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Partner and Head of Family Law, Rugby
This week is Alternative Family Week - a week dedicated to raising awareness about modern families and giving advice to everyone who would love to be parents. Here is our legal guide to becoming a parent through adoption.
In order to adopt a child in the UK, both birth parents must consent unless they cannot be located, are incapable of consenting or the child would be placed at risk of harm if they were not adopted.
You can adopt a child if you are aged 21 and over and there is no upper age limit. Single people, married couples, civil partners, unmarried couples (same sex and opposite sex) and the partner of a child’s parent are all eligible.
You do not have to be a British citizen, you or your partner must have a permanent home in the UK and have lived in the UK for at least one year before applying.
You will need to contact an Adoption Agency who will interview you and consider whether you are suitable candidates. You will then go through a rigorous assessment process consisting of preparation classes, social worker visits, police checks, full medical examination and you will need three referees. If you pass, then your application will go before an adoption panel for final approval. You will then be matched with a child.
Ten weeks after your child has been living with you, you can apply to the Court for an Adoption Order. This makes the adoption permanent with an adoption certificate which replaces the child’s original birth certificate. The order removes parental responsibility from the child’s birth parents and gives it to you, which means you are the child’s legal parents.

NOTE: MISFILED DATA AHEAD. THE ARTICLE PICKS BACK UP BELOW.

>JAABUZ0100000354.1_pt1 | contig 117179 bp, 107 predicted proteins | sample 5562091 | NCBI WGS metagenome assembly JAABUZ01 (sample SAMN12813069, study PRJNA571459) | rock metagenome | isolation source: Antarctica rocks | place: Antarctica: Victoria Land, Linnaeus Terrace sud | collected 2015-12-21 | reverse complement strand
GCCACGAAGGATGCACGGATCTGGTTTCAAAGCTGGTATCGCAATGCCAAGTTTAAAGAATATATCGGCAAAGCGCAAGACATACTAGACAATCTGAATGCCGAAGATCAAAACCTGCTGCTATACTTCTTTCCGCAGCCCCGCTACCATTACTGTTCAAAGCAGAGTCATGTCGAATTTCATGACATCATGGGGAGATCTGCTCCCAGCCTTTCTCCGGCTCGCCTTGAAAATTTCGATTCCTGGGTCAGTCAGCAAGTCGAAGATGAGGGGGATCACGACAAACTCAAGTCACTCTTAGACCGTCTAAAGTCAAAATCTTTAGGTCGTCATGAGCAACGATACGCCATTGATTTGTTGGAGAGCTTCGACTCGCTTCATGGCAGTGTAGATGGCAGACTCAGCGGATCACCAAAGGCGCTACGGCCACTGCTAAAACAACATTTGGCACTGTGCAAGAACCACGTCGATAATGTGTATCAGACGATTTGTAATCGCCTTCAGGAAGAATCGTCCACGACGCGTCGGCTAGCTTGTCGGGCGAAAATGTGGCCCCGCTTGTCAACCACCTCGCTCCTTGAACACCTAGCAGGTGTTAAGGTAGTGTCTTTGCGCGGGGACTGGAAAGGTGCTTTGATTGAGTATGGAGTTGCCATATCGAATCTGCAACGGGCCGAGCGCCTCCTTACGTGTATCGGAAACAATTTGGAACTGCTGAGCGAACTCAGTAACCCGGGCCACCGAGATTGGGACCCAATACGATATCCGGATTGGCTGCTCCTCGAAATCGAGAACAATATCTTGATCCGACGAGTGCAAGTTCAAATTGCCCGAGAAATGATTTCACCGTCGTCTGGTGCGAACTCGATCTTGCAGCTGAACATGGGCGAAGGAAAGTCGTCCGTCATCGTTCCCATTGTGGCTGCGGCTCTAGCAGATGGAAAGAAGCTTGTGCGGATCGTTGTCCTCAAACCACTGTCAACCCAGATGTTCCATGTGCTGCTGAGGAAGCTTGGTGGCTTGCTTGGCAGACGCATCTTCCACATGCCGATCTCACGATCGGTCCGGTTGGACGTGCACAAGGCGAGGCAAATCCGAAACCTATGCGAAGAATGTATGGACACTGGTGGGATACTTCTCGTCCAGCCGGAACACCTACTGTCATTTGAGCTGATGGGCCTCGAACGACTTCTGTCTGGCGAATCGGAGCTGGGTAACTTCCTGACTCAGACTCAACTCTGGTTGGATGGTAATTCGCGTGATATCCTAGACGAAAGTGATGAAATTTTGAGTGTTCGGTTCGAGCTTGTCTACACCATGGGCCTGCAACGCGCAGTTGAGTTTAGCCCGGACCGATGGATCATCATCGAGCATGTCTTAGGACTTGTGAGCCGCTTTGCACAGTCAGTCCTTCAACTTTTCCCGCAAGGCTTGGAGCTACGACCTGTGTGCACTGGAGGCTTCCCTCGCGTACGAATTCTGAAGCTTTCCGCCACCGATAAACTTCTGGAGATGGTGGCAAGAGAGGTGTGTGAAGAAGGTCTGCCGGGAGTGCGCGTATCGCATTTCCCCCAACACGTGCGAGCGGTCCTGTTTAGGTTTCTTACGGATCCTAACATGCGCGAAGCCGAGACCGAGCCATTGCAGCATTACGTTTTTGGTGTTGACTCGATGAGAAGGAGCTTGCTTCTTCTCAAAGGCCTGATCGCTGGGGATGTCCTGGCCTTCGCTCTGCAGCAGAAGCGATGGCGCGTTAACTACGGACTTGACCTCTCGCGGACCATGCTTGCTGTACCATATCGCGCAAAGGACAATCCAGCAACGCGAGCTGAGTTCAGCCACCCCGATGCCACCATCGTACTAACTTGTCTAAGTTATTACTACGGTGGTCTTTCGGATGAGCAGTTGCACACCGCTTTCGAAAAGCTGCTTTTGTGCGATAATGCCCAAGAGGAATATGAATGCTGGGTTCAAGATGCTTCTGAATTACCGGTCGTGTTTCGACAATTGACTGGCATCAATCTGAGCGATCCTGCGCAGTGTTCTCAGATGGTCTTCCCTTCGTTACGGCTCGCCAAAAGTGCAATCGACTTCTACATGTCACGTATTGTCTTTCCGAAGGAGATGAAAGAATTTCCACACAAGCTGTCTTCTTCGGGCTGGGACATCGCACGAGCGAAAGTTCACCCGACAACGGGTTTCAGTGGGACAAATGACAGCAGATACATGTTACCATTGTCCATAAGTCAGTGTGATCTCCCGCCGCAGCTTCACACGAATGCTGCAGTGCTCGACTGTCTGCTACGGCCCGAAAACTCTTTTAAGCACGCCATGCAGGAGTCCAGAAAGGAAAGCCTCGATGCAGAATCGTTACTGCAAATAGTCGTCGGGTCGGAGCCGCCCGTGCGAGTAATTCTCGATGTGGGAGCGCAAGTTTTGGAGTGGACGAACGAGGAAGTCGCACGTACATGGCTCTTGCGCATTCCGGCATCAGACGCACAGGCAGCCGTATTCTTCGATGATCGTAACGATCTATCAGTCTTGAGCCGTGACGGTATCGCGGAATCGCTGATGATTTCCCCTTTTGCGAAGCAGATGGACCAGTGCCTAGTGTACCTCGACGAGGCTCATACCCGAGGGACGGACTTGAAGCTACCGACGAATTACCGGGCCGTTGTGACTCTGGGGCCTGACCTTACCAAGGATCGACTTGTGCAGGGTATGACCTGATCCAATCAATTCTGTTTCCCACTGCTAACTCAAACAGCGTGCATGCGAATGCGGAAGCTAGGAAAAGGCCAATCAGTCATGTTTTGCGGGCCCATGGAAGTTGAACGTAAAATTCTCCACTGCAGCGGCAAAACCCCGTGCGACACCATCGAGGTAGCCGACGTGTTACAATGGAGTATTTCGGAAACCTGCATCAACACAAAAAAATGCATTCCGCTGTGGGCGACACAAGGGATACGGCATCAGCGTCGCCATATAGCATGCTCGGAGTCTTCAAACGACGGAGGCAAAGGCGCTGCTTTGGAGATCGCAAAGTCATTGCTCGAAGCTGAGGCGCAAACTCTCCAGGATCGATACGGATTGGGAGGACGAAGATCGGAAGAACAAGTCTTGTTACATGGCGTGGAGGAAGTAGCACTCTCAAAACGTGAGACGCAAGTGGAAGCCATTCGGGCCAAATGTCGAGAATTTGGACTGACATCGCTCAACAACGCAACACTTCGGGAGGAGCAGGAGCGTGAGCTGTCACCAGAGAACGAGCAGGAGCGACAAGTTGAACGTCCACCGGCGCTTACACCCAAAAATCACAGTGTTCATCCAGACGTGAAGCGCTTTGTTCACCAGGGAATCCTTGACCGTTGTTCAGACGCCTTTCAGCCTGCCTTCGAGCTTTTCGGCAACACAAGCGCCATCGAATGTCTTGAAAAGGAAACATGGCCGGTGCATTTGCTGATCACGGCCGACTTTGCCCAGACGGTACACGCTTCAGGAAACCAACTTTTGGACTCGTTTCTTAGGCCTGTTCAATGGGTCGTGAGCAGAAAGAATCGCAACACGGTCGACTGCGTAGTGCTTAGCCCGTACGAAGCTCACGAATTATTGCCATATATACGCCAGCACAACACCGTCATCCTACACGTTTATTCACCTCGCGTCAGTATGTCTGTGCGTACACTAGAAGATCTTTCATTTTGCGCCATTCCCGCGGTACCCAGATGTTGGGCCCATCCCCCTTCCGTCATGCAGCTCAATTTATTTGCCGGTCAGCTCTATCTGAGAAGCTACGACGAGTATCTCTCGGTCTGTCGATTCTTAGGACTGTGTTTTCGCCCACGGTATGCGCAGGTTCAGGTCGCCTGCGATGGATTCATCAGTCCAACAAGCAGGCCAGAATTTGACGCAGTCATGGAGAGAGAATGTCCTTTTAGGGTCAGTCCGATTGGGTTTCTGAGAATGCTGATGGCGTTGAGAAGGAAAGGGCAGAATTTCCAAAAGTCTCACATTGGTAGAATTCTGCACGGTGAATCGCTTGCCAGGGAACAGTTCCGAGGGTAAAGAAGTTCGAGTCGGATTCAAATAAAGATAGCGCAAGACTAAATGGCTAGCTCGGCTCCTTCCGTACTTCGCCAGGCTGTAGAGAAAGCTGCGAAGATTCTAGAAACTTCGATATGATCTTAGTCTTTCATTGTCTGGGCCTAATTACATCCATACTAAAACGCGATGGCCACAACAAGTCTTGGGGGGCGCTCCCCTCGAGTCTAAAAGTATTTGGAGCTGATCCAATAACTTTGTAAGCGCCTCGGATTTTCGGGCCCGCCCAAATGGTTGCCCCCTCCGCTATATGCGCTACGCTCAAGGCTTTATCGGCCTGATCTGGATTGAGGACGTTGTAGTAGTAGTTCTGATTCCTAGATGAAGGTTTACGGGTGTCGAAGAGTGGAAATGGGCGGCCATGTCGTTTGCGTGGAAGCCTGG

Adopting a child from abroad should not be seen as an easier option than a UK adoption. The law is complex and there are as many, if not more, stages to go through.
To adopt a child abroad you must take similar steps to those you would take if you were adopting within the UK. You must tell your local authority that you are looking to adopt from an international adoption agency; a home study report will then be carried out and then an adoption panel will decide whether or not you are suitable.
All the above takes place before the authorities in the country in which you are looking to adopt become involved. It is a strict process. If you do not follow the specific rules, you could be committing a criminal offence.
If you are thinking about adopting come and visit us at this year's Alternative Parenting Show at the Royal College of Surgeons, London WC2A 3PE from 10am-5pm on Saturday 24 September 2016 or get in touch with Kim Lehal on 01295661551 or 07972621070.